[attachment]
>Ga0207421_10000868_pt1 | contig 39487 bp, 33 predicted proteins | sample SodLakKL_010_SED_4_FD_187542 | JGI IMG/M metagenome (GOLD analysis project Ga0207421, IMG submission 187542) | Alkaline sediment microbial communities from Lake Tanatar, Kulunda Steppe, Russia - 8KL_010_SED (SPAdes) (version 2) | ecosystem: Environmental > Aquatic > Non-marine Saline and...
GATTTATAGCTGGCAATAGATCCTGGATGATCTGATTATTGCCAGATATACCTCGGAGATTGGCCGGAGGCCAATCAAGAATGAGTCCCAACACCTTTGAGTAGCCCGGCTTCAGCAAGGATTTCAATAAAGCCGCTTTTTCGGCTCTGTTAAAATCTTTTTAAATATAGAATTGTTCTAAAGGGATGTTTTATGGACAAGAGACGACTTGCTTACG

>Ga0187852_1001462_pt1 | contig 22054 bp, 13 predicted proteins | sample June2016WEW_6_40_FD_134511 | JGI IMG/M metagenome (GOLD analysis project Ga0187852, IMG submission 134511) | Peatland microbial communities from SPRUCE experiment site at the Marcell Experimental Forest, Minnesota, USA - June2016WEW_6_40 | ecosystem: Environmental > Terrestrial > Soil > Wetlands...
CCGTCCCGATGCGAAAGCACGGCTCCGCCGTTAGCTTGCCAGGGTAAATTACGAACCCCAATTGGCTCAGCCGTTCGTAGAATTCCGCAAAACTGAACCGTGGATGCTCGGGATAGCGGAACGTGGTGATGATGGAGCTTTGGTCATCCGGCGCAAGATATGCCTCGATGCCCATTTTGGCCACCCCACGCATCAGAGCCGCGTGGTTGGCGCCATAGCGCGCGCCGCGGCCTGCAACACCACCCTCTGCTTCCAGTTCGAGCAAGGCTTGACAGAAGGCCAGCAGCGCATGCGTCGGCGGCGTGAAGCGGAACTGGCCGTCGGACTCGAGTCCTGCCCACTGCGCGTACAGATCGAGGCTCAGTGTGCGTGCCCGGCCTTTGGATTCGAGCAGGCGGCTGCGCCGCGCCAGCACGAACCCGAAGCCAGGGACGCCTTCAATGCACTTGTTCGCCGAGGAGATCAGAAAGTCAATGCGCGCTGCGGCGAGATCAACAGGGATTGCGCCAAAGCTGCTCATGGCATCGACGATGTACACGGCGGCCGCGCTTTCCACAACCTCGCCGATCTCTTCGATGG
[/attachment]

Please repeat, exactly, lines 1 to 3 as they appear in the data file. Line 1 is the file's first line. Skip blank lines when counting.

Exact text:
>Ga0207421_10000868_pt1 | contig 39487 bp, 33 predicted proteins | sample SodLakKL_010_SED_4_FD_187542 | JGI IMG/M metagenome (GOLD analysis project Ga0207421, IMG submission 187542) | Alkaline sediment microbial communities from Lake Tanatar, Kulunda Steppe, Russia - 8KL_010_SED (SPAdes) (version 2) | ecosystem: Environmental > Aquatic > Non-marine Saline and...
GATTTATAGCTGGCAATAGATCCTGGATGATCTGATTATTGCCAGATATACCTCGGAGATTGGCCGGAGGCCAATCAAGAATGAGTCCCAACACCTTTGAGTAGCCCGGCTTCAGCAAGGATTTCAATAAAGCCGCTTTTTCGGCTCTGTTAAAATCTTTTTAAATATAGAATTGTTCTAAAGGGATGTTTTATGGACAAGAGACGACTTGCTTACG

>Ga0187852_1001462_pt1 | contig 22054 bp, 13 predicted proteins | sample June2016WEW_6_40_FD_134511 | JGI IMG/M metagenome (GOLD analysis project Ga0187852, IMG submission 134511) | Peatland microbial communities from SPRUCE experiment site at the Marcell Experimental Forest, Minnesota, USA - June2016WEW_6_40 | ecosystem: Environmental > Terrestrial > Soil > Wetlands...